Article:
Jordan Spieth ties for lead with big birdie at No. 16, but can’t hang on to reach the playoff
ST. ANDREWS, Scotland — The grinder beat the kid. Now, Zach Johnson, by winning the extended British Open on Monday, has as many major trophies as Jordan Spieth.
As a matter of fact, Johnson has two of the most coveted prizes in the sport, achieved at the two most coveted places. He won a Masters green jacket in 2007 at Augusta National and the Claret Jug at the Old Course.
He will wake up soon and realize that’s a career, a legendary one. It will come to him slowly because the 39-year-old from Iowa City is the tour’s self-effacement leader.
When asked about winning even more majors, he smiled and said, “I never even thought I’d win one.”
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Right down to the final hole, the final minutes, the final gasps, this was a tournament all about Spieth, the 21-year-old Texan who was trying to become the first since Ben Hogan in 1953 to win the first three majors of the year.
Right to his last putt that drifted inches from the cup and kept him out of the three-man playoff that Johnson won, Spieth was in it, digging, trying, calculating.
Which says it all.
That Spieth was even close at the end, in a sport that tears your heart out with wind, rain, bad bounces, bad swings and little lumps on little hills that change everything, was beyond remarkable.
A huge part of the golf world pulled for him to match Hogan, to go on to Whistling Straits and the PGA Championship next month and become a Grand Slam winner. Spieth didn’t do it, but he didn’t flop, either. He succumbed to a field of other great players, playing better.
“There was some fantastic golf …,” Spieth said.
Johnson won in a playoff — at the British Open, they use a four-hole aggregate score. He finished it 1-under par, a shot ahead of Louis Oosthuizen and three ahead of Marc Leishman.
When the smoke cleared, one of the first to venture out and congratulate Johnson was Spieth.
Johnson was emotional when asked about that.
“He said congrats, that he was proud of me,” Johnson said. “He’s a really good friend of mine. Granted, he’s 18 years younger, which is perspective. … A lot of you guys know him. He’s a better person than he is a golfer.”
Until Monday, Johnson was best known not just for winning the Masters, but for doing it by laying up on all the par 5s. He seldom hits it long, but seldom hits it crooked.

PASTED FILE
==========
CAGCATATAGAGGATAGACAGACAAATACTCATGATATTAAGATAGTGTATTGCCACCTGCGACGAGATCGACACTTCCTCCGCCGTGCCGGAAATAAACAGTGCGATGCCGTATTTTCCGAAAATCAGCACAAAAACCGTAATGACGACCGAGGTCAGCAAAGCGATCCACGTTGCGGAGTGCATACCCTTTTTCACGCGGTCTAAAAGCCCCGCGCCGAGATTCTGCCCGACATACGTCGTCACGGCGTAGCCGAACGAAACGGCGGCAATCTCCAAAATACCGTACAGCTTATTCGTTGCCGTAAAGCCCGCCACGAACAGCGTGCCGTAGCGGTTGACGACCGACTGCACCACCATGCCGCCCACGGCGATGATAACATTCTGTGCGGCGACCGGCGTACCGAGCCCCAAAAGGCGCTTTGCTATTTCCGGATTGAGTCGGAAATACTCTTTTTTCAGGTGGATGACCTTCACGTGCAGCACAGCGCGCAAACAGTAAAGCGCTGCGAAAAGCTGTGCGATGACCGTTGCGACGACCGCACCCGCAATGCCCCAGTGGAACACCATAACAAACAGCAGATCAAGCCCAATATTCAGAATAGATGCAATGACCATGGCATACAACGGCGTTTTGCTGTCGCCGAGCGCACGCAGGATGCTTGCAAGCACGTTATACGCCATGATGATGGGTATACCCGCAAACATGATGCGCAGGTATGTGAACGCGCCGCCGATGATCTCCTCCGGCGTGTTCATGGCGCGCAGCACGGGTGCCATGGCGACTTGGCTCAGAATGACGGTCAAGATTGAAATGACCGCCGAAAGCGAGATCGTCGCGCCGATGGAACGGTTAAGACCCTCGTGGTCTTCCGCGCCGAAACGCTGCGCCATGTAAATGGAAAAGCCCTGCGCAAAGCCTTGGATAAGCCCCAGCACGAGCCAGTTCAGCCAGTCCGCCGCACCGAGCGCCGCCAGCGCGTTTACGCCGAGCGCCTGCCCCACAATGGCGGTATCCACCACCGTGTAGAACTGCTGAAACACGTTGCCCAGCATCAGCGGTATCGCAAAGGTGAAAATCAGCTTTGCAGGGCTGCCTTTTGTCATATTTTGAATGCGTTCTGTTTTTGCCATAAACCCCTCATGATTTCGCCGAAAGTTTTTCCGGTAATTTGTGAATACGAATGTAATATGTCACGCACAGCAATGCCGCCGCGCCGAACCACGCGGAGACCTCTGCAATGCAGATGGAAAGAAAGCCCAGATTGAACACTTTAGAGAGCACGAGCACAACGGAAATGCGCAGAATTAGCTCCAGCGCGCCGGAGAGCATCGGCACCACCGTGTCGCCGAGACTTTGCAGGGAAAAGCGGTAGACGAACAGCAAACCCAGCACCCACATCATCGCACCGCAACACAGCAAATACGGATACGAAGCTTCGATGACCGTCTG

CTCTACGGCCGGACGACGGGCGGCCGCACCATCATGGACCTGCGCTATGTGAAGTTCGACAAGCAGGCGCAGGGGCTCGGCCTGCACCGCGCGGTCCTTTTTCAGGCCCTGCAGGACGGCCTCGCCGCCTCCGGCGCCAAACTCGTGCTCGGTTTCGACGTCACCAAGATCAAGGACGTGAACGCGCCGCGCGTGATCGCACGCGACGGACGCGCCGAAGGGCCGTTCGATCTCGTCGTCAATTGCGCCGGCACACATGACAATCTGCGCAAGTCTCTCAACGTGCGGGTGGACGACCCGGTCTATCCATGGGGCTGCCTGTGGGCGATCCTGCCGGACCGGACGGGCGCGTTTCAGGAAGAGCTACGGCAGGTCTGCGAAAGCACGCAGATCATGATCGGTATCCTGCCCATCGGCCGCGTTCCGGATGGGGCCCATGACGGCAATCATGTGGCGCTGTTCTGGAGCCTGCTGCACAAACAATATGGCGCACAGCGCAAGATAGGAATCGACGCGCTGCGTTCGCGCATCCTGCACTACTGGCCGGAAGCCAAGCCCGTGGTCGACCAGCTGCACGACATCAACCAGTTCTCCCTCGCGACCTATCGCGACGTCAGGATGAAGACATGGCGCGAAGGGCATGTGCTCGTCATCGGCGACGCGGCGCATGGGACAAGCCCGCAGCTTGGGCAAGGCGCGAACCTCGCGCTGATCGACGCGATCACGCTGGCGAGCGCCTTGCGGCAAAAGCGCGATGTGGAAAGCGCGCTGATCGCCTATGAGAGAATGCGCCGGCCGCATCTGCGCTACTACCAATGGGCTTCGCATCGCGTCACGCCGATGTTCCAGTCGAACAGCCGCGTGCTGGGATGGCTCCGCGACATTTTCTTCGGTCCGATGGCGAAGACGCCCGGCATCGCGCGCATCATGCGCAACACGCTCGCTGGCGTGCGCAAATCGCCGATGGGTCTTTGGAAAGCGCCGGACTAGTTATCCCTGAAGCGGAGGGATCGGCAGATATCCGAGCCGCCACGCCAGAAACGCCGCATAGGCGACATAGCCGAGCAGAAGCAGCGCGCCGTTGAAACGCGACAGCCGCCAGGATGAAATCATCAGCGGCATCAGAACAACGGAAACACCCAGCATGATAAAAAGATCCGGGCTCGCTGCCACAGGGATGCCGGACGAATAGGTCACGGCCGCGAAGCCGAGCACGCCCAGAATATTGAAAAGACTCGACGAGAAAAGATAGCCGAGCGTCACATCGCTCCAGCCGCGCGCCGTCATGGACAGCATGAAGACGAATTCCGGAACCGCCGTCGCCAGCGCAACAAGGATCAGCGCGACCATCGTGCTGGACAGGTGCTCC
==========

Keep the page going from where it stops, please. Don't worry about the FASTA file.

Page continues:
He keeps it going, which is what he did Monday, taking the lead in the clubhouse with a birdie on No. 18, posting a 66 for a 15-under 273. Then Johnson waited to see who would join him in the playoff.
Leishman (66) did first and South Africa’s Oosthuizen (69) did later. But Spieth (69), playing in front of Oosthuizen, had a chance to become No. 4 in the playoff group.
Spieth made a 35-foot birdie putt on No. 16 to tie for the lead. But the Road Hole, No. 17, which he played in 3 over for the tournament, bit him again with a bogey.
“Seventeen was brutally challenging,” he said.
That forced the birdie try at 18.
Inexplicably, Spieth yanked his drive to the wide-open, most-photographed fairway in golf, sending it way left, leaving him an approach shot from a distance that didn’t suit him.
“Who thought a drive on No. 18 was going to be what really hurt me at the end,” he said. “It’s kind of hard not to hit a good shot there.”
Spieth had about 105 yards to the pin. His shot hit on the green and rolled back down into the bumps of the Valley of Sin. Still, he is such a good putter that the 35 feet he had left was not impossible, even though the ball had to come up and over a ridge.
“The putt on 18 was a little left the whole way,” Spieth said, adding that he knew better and just didn’t hit it well.
Oosthuizen shared the playoff lead with Johnson after the first hole, when they both made birdie putts. Leishman immediately fell out of the playoff picture with a bogey on No. 1. Johnson also birdied the next hole, No. 2, and hung on to win, when Oosthuizen’s tying birdie putt on the fourth playoff hole, No. 18, missed.
Johnson was crowned “The Champion Golfer of the Year,” as all British Open winners are. The “Champion Golfer of the Year” is Zach Johnson. The future of golf is Jordan Spieth.
|Grand plans fall through|
|Jordan Spieth had moved into a share of the lead after a birdie on No. 16 and his hopes for a Grand Slam were alive. Then he bogeyed No. 17 and missed a birdie putt on No. 18 to miss out on the playoff.|